It’s not often when I get myself to play singleplayer in FPS anymore, but this game came two years before the travesty that was Homefront. It only took me less than half an hour of gameplay to pass judgment on it, which may have been too quick. However, it really does deserve it, so I’m not sorry.
NOTE: This was originally published on August 21, 2009. It has since been edited to fit my current writing style, but it still retains most of the original idea, which is that I didn’t like this game.
Damnation is a first-person shooter set in a steampunk world, where players supposedly could do acrobatic stunts to go with the usual shooting.
The American Civil War raged on for decades and ended in the early 20th century, and technology was still dependent on steam engines. A group of freedom fighters now seek to continue the fight in overthrowing the totalitarian imperial government of America.
You play as Captain Hamilton Rourke, the leader of these rebels who must take the fight to the enemy if you ever want to see America free ever again. Along the way, he meets up with various characters like a Native American healer, a scientist, and so on.
That is a crack-tastic story that does have potential for a fun game. Unfortunately, the visuals and voice acting ruin immersion right from the initial stages of the game, and that persists throughout the whole thing.
While its imaginative concept makes it interesting as the steampunk genre is one of those things that are never touched on enough in video games (aside from Arcanum), the execution in this game is piss poor. The graphics may be passable at best (as most games are these days), but the character models are stiff and awkward. They are then coupled by terrible voice acting that shows how little of its budget was thrown into refinement.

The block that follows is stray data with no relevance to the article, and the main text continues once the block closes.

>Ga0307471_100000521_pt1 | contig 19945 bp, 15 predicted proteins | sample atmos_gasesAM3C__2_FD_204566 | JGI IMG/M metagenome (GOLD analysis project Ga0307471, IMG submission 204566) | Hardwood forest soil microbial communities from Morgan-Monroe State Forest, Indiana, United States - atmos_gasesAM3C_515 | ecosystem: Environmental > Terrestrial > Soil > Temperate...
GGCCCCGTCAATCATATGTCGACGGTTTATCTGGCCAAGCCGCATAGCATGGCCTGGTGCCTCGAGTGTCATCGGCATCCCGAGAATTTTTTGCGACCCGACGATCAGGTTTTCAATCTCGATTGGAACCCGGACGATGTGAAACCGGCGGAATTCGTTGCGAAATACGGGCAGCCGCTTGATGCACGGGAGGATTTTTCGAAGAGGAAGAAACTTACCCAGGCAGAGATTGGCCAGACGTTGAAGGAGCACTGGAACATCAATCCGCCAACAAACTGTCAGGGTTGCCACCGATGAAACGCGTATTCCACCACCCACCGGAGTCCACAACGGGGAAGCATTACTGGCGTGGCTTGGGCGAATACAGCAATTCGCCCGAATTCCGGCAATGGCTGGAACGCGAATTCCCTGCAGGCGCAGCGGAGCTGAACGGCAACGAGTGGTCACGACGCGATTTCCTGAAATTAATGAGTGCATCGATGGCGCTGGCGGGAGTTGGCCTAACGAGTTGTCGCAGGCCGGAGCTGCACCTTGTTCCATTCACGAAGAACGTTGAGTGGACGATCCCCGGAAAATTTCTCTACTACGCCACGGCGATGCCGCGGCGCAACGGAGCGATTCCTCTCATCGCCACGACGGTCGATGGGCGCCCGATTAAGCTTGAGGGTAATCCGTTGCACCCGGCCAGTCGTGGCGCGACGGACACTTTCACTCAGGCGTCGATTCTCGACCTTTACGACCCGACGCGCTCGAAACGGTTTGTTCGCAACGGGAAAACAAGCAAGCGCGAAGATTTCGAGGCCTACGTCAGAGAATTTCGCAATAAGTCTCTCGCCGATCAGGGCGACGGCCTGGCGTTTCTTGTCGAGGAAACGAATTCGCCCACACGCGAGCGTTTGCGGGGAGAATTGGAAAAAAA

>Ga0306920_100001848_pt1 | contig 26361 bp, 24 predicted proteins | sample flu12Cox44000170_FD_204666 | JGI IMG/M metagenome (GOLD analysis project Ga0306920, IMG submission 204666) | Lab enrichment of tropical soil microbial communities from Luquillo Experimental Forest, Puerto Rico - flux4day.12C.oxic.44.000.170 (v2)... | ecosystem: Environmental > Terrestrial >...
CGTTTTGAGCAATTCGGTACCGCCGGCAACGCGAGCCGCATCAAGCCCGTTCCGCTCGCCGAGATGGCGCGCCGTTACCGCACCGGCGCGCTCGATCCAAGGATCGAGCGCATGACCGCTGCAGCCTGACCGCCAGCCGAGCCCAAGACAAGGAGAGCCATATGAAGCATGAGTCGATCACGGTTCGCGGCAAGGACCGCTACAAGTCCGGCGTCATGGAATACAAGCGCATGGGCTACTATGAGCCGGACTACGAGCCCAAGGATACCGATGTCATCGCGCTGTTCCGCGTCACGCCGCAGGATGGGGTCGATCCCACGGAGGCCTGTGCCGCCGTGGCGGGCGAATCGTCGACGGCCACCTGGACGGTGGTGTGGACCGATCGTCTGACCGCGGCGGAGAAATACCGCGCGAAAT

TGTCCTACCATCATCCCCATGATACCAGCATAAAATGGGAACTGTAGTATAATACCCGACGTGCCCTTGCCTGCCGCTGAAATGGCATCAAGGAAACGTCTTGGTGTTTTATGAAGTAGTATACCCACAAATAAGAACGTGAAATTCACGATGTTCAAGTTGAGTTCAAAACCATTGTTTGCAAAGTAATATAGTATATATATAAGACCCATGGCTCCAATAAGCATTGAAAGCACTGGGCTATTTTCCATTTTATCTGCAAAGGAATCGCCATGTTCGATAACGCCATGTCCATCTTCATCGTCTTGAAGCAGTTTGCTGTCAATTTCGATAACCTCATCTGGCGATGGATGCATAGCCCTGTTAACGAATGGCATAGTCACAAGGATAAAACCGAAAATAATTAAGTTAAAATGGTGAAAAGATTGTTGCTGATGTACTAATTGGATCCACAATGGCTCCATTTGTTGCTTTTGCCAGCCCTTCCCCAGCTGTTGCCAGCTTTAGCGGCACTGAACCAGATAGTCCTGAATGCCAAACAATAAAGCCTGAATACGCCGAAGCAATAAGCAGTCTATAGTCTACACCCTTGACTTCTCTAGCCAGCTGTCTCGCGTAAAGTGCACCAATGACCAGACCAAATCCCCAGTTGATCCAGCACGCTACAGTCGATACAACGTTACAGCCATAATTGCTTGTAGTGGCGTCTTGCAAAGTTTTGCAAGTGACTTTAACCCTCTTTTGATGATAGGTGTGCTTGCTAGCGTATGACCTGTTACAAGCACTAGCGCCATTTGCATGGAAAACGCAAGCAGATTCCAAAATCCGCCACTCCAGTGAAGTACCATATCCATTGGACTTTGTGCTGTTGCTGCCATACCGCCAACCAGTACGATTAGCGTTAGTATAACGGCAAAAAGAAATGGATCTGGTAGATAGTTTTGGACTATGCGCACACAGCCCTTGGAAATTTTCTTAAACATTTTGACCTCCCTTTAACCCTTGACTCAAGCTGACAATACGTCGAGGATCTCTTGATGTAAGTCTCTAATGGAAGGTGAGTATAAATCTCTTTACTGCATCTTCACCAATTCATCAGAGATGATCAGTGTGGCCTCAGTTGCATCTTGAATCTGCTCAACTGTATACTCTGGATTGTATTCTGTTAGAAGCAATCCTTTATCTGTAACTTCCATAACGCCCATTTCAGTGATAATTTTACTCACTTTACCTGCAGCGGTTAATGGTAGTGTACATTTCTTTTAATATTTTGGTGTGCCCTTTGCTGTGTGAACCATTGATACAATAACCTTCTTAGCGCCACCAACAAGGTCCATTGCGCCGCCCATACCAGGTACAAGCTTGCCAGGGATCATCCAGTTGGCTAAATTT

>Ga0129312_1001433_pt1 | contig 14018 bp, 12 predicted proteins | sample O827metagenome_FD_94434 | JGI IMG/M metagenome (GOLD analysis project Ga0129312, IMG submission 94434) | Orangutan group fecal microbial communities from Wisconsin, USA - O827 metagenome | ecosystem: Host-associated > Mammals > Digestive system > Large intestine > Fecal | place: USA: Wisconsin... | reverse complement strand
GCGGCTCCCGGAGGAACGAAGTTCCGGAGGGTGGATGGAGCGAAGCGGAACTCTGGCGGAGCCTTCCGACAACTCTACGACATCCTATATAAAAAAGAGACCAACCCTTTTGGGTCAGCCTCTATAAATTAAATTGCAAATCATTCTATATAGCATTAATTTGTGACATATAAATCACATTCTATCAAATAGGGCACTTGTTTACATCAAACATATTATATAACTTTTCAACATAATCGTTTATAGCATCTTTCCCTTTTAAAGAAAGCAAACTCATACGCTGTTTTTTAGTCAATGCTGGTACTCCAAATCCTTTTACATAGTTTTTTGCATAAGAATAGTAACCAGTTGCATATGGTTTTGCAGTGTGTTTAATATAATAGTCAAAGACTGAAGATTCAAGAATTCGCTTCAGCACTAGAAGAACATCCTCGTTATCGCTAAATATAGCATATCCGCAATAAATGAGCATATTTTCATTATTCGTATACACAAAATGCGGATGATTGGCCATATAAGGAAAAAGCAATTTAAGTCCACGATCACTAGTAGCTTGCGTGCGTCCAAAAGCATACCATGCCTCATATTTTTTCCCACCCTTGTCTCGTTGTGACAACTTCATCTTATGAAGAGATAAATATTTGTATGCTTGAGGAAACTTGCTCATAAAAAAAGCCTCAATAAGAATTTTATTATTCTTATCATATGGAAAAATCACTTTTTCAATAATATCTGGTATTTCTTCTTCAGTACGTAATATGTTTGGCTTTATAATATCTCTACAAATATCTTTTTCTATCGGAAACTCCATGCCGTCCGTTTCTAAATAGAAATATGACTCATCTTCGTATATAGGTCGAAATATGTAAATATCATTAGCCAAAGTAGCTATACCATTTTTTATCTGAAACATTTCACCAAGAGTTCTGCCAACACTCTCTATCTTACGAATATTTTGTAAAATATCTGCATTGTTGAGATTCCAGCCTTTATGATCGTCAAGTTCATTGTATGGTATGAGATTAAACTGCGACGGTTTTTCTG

It’s not just about making it look better, but also making it run better as this game does have a number of technical issues that spring up every now and then, which isn’t good while in the middle of gameplay. It’s also prone to sporadic drops in framerate, which means that lower-end to even some high-end systems may struggle all the same.
Starting with a positive, the acrobatic movement does make for enhanced mobility and exploration, although it doesn’t stay fresh since you’d be too busy shooting at enemies. Aside from that though, it’s a straight-up third person shooter with not much else in between, as most would expect. It was done so blandly though that it gets old pretty fast.
The enemy AI is obtuse for the most part, so they end up being target practice that make this game feel more like an on-rails shooter. They were made to be tough sponges though as they seemed to be overpowered to compensate for their lack of intelligence. This ends up with merely expending lots of ammunition and not much tactical consideration during fights.
When I wrote a review for this years ago, it was in the style of Angry Video Game Nerd, which I had since left behind for a more balanced and less abrasive style. It's not to say that I decided to stop having fun with writing reviews on bad games, but it shouldn't feel forced.
Giving it a 4, while low, is still quite generous. There have been reports that while the singleplayer is such an incredible mess, the multiplayer is actually alright. Unfortunately, I don't really get to try out multiplayer modes in most games due to some limitations, so I guess I'll never know. If this game were to be released now, it would have worked just fine with all the other multiplayer-only action titles from indie developers on Steam and elsewhere.
Alas, the online multiplayer in Damnation is a barren wasteland, just like the offices of Blue Omega Entertainment as this was the game that closed them.